As far as a quick global response you might want to look into the X-37B and draw your own conclusions.

            •  oh man am i looking stupid today. (0+ / 0-)

              D'oh!, of course, there would be no way to tell a conventional launch from a nuclear launch.  

              I should have thought of that (blush!).

              X-37B: heh, nothing like dual use to keep the other side(s) guessing.

              Different mission from what I was thinking of in terms of a conventional response to a conventional attack.  Here I'm considering spacewar to be "unconventional" in the sense that taking out a country's satellites is pretty clearly preparation for bigtime hostilities.  (This would make an interesting sci fi plot: Country A attempts to replace one of Country B's satellites with a clone that has some "special software" installed to enable Country A to use it to feed false data to Country B whenever needed at some point in the future.)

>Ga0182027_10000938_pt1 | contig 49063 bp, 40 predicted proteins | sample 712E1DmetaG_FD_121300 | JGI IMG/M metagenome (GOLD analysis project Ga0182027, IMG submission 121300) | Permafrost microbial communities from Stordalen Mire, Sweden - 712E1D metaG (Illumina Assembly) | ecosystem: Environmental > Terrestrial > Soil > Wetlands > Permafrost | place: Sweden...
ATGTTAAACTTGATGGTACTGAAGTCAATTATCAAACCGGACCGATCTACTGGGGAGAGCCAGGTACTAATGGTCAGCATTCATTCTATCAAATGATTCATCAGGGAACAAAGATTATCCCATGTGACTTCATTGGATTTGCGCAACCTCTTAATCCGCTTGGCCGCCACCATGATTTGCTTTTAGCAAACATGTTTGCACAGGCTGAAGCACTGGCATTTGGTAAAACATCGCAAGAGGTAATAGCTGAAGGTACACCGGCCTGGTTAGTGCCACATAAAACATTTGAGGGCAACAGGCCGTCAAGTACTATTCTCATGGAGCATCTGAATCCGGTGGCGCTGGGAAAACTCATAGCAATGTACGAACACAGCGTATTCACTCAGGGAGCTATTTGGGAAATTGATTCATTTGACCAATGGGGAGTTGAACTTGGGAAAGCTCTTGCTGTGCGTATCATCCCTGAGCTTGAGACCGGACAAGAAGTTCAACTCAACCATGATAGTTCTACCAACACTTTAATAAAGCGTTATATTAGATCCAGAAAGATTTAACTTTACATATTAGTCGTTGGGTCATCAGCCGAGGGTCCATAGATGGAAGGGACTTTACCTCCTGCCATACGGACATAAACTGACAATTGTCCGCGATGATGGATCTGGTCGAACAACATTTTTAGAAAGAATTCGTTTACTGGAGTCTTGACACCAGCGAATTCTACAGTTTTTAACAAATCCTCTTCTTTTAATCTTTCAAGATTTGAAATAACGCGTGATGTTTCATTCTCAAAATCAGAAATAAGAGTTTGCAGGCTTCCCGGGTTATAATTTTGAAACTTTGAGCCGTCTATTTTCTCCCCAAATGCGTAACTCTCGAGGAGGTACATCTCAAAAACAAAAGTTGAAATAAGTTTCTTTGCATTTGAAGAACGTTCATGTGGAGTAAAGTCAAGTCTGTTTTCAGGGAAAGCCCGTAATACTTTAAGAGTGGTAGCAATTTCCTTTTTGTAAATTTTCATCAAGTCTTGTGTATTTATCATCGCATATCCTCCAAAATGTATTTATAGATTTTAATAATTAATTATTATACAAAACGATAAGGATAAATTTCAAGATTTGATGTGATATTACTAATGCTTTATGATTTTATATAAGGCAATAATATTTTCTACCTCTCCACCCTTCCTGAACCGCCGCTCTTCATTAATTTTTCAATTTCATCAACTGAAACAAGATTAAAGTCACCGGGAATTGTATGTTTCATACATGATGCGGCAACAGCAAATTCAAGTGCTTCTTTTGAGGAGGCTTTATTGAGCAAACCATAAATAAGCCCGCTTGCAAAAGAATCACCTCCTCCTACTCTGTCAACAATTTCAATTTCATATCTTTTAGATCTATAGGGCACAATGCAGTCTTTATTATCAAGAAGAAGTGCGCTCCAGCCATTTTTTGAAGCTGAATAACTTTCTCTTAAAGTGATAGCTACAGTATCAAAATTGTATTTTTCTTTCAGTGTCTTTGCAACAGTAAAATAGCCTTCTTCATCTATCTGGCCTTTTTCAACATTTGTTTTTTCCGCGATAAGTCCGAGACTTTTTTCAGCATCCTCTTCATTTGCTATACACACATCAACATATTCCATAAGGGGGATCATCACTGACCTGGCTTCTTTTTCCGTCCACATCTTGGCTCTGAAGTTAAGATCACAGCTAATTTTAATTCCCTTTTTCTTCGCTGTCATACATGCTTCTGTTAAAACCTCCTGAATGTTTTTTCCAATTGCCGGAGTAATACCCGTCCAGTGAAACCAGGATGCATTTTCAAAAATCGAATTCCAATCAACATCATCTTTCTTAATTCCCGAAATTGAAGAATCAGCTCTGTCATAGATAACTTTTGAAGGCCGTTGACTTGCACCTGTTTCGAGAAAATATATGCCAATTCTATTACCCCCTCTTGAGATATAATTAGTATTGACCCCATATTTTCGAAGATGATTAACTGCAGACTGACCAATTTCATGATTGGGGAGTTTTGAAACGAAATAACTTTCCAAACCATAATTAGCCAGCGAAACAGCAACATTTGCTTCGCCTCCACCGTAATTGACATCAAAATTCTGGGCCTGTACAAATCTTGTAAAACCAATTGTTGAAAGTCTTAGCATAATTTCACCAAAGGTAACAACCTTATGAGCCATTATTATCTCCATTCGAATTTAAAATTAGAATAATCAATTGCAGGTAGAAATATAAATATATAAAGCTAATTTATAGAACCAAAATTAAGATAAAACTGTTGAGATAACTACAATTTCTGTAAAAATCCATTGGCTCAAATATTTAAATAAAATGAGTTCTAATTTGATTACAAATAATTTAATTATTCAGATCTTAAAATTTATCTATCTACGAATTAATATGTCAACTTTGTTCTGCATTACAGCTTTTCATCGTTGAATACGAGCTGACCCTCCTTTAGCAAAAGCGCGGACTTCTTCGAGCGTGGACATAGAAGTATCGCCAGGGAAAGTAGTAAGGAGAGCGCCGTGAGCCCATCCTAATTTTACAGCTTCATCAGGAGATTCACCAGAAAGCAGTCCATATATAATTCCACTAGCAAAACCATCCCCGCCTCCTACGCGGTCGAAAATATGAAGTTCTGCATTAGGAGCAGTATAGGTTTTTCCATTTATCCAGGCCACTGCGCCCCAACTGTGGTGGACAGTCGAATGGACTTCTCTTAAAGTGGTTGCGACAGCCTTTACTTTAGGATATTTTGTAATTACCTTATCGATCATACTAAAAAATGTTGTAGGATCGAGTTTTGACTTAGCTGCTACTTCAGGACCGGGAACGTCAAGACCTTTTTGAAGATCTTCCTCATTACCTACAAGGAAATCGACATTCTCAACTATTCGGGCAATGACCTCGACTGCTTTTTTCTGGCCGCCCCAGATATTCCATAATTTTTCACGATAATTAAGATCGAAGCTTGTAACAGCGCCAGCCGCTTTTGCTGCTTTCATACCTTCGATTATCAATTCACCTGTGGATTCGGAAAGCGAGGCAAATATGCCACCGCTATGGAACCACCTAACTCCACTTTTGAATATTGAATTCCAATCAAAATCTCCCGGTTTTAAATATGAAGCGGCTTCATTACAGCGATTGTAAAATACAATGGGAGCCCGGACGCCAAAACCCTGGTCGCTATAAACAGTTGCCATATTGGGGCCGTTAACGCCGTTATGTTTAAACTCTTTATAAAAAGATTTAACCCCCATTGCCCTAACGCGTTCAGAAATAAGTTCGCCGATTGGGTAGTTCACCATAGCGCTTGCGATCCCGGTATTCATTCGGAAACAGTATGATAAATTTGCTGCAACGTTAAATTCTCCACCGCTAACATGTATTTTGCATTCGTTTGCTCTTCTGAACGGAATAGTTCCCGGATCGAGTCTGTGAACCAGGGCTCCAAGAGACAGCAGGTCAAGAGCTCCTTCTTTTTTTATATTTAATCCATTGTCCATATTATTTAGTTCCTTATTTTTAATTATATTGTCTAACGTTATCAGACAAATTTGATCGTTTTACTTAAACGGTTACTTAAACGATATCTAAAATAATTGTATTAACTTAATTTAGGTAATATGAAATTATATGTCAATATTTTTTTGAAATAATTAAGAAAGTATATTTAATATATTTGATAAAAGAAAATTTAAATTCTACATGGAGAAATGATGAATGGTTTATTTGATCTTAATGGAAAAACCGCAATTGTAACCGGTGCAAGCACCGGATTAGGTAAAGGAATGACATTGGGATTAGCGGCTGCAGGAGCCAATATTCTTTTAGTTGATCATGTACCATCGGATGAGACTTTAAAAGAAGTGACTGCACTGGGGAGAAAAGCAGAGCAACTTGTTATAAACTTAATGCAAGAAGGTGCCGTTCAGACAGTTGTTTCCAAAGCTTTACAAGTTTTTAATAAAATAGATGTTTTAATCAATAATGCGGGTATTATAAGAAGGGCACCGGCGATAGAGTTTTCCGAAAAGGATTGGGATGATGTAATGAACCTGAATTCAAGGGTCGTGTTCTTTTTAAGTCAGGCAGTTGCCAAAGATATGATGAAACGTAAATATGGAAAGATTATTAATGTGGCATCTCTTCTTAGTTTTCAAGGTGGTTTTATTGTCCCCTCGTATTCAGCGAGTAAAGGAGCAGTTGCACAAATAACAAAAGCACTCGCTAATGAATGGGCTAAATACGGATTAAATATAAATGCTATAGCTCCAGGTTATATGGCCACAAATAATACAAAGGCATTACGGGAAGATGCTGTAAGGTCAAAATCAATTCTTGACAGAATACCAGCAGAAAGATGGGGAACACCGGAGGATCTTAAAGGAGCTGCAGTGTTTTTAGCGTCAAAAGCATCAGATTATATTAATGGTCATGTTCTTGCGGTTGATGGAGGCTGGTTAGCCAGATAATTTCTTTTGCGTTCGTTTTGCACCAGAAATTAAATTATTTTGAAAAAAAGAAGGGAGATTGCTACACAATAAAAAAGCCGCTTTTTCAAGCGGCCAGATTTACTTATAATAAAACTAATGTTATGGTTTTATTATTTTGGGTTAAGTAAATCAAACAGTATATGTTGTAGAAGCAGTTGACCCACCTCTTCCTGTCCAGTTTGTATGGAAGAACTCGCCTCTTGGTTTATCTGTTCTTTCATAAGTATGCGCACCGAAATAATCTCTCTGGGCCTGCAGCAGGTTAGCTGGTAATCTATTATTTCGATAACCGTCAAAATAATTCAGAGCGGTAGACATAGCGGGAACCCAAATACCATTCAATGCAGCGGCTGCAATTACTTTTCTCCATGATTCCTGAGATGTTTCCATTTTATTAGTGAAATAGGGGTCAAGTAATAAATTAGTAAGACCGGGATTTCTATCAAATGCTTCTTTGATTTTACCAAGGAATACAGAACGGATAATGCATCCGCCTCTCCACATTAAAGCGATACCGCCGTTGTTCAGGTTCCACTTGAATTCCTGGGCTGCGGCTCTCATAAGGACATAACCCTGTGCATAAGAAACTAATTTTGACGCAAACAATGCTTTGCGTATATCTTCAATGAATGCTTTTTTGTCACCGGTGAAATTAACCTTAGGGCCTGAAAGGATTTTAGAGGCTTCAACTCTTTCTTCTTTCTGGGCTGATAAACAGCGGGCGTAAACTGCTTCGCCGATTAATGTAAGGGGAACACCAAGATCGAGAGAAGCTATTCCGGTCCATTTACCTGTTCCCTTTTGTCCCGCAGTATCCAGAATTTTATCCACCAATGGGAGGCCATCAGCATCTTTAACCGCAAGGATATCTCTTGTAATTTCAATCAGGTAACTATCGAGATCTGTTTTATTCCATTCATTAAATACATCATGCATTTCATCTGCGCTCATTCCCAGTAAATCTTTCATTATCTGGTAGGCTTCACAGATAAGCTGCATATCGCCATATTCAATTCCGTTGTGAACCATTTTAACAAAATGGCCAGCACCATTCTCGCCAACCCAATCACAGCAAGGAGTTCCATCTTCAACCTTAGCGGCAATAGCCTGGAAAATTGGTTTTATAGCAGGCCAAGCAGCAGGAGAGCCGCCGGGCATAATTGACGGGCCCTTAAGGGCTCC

OK, so I'm seeing why we're stuck in this situation where the conventional option requires conventional logistics rather than a pushbutton approach.  

              So far as dealing with subnational groups is concerned, the general approach of using drones and waiting for the right opportunity (e.g. to blow away a car with a bunch of AQ honchos in the back seat) seems reasonable enough.  

              Seems to me that much could be gained by having e.g. a President or a General or Admiral go on TV from time to time and teach the public something about our doctrine & force structure.  The layers of complexity far exceed what most of the public is probably aware of.  

  •  Iran, North Korea (3+ / 0-)
    Recommended by:
    G2geek, Stranded Wind, confitesprit

    It would be interesting to see the naval capabilities of Iran and North Korea - the remaining bad boys of Bush's 'axis of evil.'

  •  Why U.S. subs won't be much use vs. N. Koreans: (8+ / 0-)